North Pembrokeshire Historical Archaeology Project
The North Pembrokeshire Historical Archaeology Project is a long-term research initiative investigating many aspects of archaeology relating to the period from the 17th century onwards. Much of the work to date has been on later 18th-, 19th- and 20th-century material, both settlements and graveyard memorials. Fieldwork at present is largely concentrated on excavations at Henllys Farm, a site which has the potential to reveal a sequence which runs back into at least the late Middle Ages.
Historical archaeology in Britain has been traditionally based on a functionalist and descriptive framework, concentrating on industrial processes, artefacts, and standing buildings. There has been some interest in landscape archaeology, and church archaeology including the study of graveyard memorials. Work on rural settlement has been patchy, and often within the context of long-term landscape studies in the historical geography tradition. Only some buildings archaeology, and few other studies, have ventured into structuralist, Marxist or contexualist interpretations. The North Pembrokeshire Historical Archaeology Project attempts to offer a more theoretically sophisticated and aware research programme combining a range of material culture evidence.
The purpose of the project is to investigate a rural community in a relatively isolated part of Britain with a strong Welsh cultural identity, and with significant subcultures based not only on socio-economic categories, but also on language and religion. This allows for analysis through settlement and artefact evidence and graveyard memorial data of the various ways in which identity was expressed through and by material culture. Such identities and their expression changed over time, space and social/ideological context, and so these can be studied at a general level within a cognitive-processualist paradigm, with more detailed analysis giving a greater contextualist emphasis. Some published output is also of a more traditional culture-historical and narrative style in order that the ressults reach as wide and audience as possible.The material collected so far has allowed research to be developed regarding regional identity in language use and certain memorial forms in gravestones, and is allowing the creation of artefact assemblage classifications for site finds.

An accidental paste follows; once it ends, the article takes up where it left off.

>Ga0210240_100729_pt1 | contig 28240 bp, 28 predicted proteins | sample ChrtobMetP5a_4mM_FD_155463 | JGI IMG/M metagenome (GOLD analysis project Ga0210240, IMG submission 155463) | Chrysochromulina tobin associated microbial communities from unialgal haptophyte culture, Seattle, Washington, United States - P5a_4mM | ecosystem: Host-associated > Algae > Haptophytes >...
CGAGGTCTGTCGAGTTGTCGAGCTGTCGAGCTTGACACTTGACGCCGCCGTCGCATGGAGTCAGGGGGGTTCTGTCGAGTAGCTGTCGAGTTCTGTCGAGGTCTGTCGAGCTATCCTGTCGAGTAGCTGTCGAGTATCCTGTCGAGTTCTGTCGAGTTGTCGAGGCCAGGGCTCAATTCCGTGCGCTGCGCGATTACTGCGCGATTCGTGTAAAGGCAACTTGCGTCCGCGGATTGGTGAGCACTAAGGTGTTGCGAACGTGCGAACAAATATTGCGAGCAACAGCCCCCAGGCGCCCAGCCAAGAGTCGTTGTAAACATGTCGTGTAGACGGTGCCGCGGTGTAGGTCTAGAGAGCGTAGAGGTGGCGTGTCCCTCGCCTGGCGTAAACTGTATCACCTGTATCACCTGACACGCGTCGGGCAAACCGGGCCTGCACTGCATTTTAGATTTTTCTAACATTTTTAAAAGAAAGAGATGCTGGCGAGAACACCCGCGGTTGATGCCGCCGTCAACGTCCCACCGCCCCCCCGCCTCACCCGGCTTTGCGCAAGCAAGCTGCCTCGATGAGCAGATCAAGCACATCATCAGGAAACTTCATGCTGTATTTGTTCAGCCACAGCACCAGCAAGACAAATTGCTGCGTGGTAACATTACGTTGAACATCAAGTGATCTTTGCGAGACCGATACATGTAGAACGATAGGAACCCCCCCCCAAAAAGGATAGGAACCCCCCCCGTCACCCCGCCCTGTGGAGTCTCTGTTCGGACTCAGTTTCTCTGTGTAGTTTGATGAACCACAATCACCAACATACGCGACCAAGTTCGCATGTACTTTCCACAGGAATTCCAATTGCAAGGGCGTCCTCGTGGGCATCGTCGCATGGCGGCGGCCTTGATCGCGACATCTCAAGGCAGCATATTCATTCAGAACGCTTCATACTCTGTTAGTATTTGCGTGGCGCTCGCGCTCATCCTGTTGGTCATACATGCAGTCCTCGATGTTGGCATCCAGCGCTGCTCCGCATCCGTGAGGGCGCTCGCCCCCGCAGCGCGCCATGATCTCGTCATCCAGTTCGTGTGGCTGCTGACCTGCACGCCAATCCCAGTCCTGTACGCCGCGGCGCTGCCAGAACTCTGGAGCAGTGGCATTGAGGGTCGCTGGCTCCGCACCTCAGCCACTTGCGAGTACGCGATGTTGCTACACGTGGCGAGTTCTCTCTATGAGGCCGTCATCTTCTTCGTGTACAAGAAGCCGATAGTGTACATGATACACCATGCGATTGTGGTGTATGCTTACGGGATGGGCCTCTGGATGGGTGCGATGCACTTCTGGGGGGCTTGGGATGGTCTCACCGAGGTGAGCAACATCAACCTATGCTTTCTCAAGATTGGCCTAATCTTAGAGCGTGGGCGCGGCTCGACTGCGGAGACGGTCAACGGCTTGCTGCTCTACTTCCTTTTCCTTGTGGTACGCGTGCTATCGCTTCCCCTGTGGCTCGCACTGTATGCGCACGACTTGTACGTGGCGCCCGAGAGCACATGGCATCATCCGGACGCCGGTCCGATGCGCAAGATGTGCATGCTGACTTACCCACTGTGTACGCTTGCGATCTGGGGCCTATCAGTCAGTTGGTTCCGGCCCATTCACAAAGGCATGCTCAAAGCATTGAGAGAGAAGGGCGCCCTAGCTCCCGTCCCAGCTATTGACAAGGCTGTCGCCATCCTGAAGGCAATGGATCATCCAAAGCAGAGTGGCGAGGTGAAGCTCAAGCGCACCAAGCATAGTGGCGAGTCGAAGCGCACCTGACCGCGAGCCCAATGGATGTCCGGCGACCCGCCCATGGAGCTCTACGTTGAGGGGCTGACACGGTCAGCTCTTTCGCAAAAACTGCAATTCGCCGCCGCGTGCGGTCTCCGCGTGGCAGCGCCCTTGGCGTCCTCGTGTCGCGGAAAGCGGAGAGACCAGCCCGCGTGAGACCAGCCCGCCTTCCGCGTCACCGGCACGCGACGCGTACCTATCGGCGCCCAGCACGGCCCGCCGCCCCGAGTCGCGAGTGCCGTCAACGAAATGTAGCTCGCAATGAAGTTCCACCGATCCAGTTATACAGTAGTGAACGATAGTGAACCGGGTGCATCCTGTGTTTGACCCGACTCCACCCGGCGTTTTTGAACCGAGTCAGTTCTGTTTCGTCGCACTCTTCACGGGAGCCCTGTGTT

Excavation and settlement survey has taken place intermittently during the 1980s and 1990s on abandoned cottages, farms and mills in the parishes of Eglwyswrw, Meline, Nevern and Newport, revealing from a total of 7 settlements a material culture belonging to the lower socio-economic classes in north Pembrokeshire of the period from the later 18th to early 20th century (Mytum 1988). Until 1998, no higher status settlements had been investigated, however, and no settlements of any type had been located for the 16th, 17th or earlier 18th centuries. The Henllys Farm site at present under investigation helps to fill some of these gaps.
The sites investigated have been as follows:
Berry Hill, Nevern (SN 068 401)
A small building originally designed as a summerhouse but later adapted into a small dwelling, was surveyed and investigated by limited excavation. The most notable features were two date stones carved out of small irregular boulders, and set into one wall of the summerhouse. This building was set at the southern edge of the gardens associated with Berry Hill House, one of the more substantial farms of the 18th and 19th century in the area (Mytum 1989).
Fron Haul, Newport (SN 073 381)
Small cottage on the western slopes of the Clydach valley. It had a small attached store and a pig stye at a short distance. One room, used as a bedroom, had been added to the cottage. A small 19th- to early 20th-century midden was located on the boundary bank opposite the cottage and this was fully excavated.